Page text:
Long-life industrial-grade flash storage reduces obsolescence issues
April 16, 2015
One of the recurring themes when talking to embedded industrial design engineers is how much they hate to reopen an old design to solve an obsolescenc...
One of the recurring themes when talking to embedded industrial design engineers is how much they hate to reopen an old design to solve an obsolescence issue. Not only is it annoying to redesign something that’s working perfectly fine, but in many cases it comes with the added cost of requalification and/or recertification.
With proper advance notification of EOL (end-of-life) components, there are no surprises. Plans can be made for last time buy purchases to satisfy production requirements until a scheduled qualification or certification.
The biggest issue is when there’s no notification until the purchase order goes unfilled for a specific component on a design. At that point, it’s a fire drill, with everyone jumping through hoops trying to find a replacement component without adequate time to perform proper due diligence. The result is missed orders, unhappy customers, and possible lost contracts.
Industrial-grade flash storage devices generally have life cycles in the five-plus year range without BOM changes. Industrial suppliers typically have a well-established product change notification system, which gives many months of notification to the embedded OEM of forthcoming obsolescence items.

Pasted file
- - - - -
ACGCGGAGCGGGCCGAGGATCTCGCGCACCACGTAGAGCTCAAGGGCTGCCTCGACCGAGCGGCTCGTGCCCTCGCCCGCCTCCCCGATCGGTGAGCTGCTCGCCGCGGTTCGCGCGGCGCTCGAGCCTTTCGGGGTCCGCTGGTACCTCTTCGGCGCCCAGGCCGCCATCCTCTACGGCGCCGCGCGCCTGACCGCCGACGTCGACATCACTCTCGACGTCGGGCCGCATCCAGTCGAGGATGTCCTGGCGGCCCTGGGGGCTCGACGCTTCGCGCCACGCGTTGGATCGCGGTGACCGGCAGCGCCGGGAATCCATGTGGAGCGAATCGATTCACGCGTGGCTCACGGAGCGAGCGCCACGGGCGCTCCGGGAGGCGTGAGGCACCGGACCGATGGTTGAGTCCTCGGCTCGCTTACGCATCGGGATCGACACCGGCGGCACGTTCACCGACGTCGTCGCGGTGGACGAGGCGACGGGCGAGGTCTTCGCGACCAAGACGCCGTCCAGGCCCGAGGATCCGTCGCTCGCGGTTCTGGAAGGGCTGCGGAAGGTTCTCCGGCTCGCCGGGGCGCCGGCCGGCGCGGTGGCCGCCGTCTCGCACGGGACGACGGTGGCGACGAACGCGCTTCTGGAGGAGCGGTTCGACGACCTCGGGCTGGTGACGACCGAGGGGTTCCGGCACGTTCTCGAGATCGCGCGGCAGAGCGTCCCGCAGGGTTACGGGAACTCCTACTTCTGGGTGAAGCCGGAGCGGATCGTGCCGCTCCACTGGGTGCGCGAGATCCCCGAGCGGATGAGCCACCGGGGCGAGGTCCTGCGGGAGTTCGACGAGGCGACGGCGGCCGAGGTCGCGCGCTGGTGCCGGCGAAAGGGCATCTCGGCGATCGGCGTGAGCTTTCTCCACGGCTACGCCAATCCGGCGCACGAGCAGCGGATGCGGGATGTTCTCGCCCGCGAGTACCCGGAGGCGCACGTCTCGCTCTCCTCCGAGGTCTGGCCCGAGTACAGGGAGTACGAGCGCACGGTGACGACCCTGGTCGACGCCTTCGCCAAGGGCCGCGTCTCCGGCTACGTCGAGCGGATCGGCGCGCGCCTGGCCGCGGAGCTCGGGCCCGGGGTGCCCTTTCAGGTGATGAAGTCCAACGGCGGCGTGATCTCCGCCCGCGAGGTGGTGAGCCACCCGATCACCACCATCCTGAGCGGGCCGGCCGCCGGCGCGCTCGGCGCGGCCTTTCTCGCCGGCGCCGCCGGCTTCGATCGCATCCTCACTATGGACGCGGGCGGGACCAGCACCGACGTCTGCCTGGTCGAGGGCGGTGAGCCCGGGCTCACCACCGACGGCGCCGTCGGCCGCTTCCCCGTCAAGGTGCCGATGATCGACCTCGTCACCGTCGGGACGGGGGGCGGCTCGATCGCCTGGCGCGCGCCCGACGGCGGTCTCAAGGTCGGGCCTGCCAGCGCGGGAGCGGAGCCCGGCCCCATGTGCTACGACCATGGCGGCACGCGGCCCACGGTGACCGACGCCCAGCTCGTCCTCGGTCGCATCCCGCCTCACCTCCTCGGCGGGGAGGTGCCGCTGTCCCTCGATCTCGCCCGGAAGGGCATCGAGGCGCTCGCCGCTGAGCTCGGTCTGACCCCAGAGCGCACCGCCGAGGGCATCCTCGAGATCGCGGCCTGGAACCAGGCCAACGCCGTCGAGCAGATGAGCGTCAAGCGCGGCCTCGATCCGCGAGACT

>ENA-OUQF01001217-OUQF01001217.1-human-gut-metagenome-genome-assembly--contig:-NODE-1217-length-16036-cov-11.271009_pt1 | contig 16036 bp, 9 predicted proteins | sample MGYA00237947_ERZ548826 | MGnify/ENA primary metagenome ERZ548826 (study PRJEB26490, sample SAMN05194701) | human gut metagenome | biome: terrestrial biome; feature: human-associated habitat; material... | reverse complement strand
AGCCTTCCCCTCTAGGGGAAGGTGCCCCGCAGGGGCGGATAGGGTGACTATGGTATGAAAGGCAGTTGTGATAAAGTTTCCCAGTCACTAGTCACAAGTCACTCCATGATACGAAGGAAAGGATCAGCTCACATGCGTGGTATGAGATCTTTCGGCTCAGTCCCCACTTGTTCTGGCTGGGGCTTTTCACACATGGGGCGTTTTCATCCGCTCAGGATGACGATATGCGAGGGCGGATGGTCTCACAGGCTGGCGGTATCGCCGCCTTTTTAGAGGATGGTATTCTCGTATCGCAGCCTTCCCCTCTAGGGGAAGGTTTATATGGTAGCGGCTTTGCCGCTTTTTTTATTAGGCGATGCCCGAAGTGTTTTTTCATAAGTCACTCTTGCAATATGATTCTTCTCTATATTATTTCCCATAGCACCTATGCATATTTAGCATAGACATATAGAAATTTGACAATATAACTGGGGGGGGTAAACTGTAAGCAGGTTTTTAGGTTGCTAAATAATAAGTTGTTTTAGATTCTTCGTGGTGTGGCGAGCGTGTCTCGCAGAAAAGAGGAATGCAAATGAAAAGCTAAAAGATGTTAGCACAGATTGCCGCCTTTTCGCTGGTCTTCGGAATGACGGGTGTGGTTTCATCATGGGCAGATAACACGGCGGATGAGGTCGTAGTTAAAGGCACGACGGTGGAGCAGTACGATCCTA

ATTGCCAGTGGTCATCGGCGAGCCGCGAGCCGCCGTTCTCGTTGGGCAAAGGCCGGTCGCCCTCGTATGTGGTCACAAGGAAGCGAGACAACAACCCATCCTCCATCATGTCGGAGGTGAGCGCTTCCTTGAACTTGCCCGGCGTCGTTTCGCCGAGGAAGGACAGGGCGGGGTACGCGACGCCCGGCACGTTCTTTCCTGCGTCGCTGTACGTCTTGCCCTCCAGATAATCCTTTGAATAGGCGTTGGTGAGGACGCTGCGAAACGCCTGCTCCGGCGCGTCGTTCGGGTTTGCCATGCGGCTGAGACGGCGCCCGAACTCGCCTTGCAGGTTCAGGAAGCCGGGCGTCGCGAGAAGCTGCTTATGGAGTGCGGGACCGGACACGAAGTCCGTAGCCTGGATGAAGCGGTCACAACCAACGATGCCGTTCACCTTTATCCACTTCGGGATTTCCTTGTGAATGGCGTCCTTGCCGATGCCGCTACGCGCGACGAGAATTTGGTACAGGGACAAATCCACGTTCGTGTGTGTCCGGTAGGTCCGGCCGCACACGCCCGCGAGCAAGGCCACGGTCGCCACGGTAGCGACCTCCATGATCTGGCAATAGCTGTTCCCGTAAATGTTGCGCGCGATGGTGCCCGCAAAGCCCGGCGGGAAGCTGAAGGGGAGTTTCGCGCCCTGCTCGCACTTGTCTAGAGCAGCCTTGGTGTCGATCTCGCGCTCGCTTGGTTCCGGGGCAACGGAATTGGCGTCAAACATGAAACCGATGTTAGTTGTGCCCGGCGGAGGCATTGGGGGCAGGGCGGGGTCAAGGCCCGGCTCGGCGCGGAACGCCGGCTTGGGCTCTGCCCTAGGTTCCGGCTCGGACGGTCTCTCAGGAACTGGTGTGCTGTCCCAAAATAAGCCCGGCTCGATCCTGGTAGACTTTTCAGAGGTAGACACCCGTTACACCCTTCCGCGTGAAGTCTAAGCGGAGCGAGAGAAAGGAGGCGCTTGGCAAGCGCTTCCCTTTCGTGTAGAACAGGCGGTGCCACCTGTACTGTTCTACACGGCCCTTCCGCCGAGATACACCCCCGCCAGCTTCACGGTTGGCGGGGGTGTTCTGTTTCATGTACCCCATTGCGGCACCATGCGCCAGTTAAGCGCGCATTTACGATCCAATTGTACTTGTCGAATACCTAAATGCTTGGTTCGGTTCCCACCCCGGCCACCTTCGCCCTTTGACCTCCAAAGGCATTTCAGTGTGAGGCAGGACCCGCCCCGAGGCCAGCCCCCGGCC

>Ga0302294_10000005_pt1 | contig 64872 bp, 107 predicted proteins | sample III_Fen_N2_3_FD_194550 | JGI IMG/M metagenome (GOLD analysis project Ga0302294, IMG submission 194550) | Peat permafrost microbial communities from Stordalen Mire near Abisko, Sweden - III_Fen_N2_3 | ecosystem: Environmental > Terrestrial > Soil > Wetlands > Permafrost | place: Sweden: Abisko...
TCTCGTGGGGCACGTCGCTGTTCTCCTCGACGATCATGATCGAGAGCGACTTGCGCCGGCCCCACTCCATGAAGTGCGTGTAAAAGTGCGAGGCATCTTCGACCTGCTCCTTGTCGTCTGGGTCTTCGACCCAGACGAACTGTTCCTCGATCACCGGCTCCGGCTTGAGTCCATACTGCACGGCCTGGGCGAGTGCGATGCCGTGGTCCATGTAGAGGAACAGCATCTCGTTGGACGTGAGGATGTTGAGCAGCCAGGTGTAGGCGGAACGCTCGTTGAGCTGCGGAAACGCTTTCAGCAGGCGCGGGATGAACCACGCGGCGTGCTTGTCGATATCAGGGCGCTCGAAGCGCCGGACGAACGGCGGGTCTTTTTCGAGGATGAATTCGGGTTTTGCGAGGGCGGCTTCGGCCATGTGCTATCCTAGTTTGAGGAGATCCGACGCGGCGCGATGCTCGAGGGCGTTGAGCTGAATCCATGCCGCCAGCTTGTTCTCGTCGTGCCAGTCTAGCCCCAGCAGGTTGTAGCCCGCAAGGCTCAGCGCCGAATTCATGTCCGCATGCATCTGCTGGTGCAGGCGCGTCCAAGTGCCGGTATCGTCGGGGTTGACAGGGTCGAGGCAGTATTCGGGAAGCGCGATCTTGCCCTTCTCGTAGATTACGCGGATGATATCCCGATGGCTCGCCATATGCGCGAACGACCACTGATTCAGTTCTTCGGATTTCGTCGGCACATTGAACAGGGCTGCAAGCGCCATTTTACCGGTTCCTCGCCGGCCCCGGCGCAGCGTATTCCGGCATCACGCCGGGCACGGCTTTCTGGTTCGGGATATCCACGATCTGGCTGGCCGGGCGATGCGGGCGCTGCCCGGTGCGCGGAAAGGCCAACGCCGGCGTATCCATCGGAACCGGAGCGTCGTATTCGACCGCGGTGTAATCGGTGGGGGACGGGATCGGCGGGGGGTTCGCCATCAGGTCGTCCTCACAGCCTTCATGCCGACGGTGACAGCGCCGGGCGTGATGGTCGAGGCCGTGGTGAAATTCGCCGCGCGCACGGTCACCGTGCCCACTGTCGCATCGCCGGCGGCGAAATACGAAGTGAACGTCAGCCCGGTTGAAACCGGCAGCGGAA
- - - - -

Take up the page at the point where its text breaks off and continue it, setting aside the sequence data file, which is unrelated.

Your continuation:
So if industrial-grade storage solves all these issues, why doesn’t everyone use them? The biggest issue with industrial-grade devices is that they look and feel like much lower cost counterparts known as consumer and commercial flash storage devices.
Many OEM designers unknowingly use consumer-grade solid-state devices in systems requiring longevity. A few weeks, months, or years down the road when the consumer device migrates to the latest MLC or TLC NAND technology, the designer needs to approve a replacement part. If this same OEM designer originally chose an industrial-grade device, he could get more than five years without changes. In addition, if he’s working with a conscientious supplier, the five-year lifetime can be extended to allow many more months or years. The moral to this story is to understand the longevity of your OEM system and make sure you’re getting the proper flash storage device to complement your design.
A customer of mine has a saying in his email signature block, “The bitterness of poor quality lingers long after the sweetness of the low price is forgotten.” I’m going to change it a bit: “The bitterness of the sustaining engineer lingers long after the sweetness of the original designer’s flash storage decision is forgotten.”
Steve Larrivee is VP Sales & Marketing for Cactus Technologies Ltd. and has over 30 years’ experience in the data storage market, including 10 years with SanDisk and five years at Seagate Technology.